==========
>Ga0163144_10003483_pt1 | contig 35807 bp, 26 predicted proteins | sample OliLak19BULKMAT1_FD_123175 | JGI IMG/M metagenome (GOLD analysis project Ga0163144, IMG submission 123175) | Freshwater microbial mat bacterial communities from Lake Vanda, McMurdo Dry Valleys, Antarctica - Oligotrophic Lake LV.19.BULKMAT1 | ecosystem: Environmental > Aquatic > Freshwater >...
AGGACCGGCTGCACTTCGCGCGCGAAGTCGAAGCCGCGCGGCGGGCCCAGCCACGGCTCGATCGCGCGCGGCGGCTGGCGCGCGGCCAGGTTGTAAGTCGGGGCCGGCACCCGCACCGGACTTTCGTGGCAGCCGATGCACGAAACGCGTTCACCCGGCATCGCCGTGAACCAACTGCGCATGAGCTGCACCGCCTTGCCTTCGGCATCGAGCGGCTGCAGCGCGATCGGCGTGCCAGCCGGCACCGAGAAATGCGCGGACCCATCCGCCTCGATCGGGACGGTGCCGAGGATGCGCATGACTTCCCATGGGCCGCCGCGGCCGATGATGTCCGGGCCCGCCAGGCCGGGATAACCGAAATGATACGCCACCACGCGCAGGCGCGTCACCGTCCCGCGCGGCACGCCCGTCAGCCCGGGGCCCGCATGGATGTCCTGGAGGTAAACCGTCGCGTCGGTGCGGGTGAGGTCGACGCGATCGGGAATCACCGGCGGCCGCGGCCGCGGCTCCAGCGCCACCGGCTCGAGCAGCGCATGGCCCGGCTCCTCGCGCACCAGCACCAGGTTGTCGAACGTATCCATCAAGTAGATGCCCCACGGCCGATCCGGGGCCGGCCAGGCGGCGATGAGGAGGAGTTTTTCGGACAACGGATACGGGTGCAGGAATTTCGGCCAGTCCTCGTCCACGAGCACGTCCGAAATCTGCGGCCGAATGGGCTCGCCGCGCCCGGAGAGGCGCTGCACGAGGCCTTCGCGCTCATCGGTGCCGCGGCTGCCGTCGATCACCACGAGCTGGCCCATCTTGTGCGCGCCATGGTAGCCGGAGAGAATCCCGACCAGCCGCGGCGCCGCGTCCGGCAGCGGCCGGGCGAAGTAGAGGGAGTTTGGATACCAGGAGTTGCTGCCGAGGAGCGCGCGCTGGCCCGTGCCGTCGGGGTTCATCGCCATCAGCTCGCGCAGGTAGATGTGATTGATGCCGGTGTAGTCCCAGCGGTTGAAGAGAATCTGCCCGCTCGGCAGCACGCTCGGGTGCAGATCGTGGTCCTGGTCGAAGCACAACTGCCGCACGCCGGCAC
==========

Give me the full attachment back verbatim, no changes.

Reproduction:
>Ga0163144_10003483_pt1 | contig 35807 bp, 26 predicted proteins | sample OliLak19BULKMAT1_FD_123175 | JGI IMG/M metagenome (GOLD analysis project Ga0163144, IMG submission 123175) | Freshwater microbial mat bacterial communities from Lake Vanda, McMurdo Dry Valleys, Antarctica - Oligotrophic Lake LV.19.BULKMAT1 | ecosystem: Environmental > Aquatic > Freshwater >...
AGGACCGGCTGCACTTCGCGCGCGAAGTCGAAGCCGCGCGGCGGGCCCAGCCACGGCTCGATCGCGCGCGGCGGCTGGCGCGCGGCCAGGTTGTAAGTCGGGGCCGGCACCCGCACCGGACTTTCGTGGCAGCCGATGCACGAAACGCGTTCACCCGGCATCGCCGTGAACCAACTGCGCATGAGCTGCACCGCCTTGCCTTCGGCATCGAGCGGCTGCAGCGCGATCGGCGTGCCAGCCGGCACCGAGAAATGCGCGGACCCATCCGCCTCGATCGGGACGGTGCCGAGGATGCGCATGACTTCCCATGGGCCGCCGCGGCCGATGATGTCCGGGCCCGCCAGGCCGGGATAACCGAAATGATACGCCACCACGCGCAGGCGCGTCACCGTCCCGCGCGGCACGCCCGTCAGCCCGGGGCCCGCATGGATGTCCTGGAGGTAAACCGTCGCGTCGGTGCGGGTGAGGTCGACGCGATCGGGAATCACCGGCGGCCGCGGCCGCGGCTCCAGCGCCACCGGCTCGAGCAGCGCATGGCCCGGCTCCTCGCGCACCAGCACCAGGTTGTCGAACGTATCCATCAAGTAGATGCCCCACGGCCGATCCGGGGCCGGCCAGGCGGCGATGAGGAGGAGTTTTTCGGACAACGGATACGGGTGCAGGAATTTCGGCCAGTCCTCGTCCACGAGCACGTCCGAAATCTGCGGCCGAATGGGCTCGCCGCGCCCGGAGAGGCGCTGCACGAGGCCTTCGCGCTCATCGGTGCCGCGGCTGCCGTCGATCACCACGAGCTGGCCCATCTTGTGCGCGCCATGGTAGCCGGAGAGAATCCCGACCAGCCGCGGCGCCGCGTCCGGCAGCGGCCGGGCGAAGTAGAGGGAGTTTGGATACCAGGAGTTGCTGCCGAGGAGCGCGCGCTGGCCCGTGCCGTCGGGGTTCATCGCCATCAGCTCGCGCAGGTAGATGTGATTGATGCCGGTGTAGTCCCAGCGGTTGAAGAGAATCTGCCCGCTCGGCAGCACGCTCGGGTGCAGATCGTGGTCCTGGTCGAAGCACAACTGCCGCACGCCGGCAC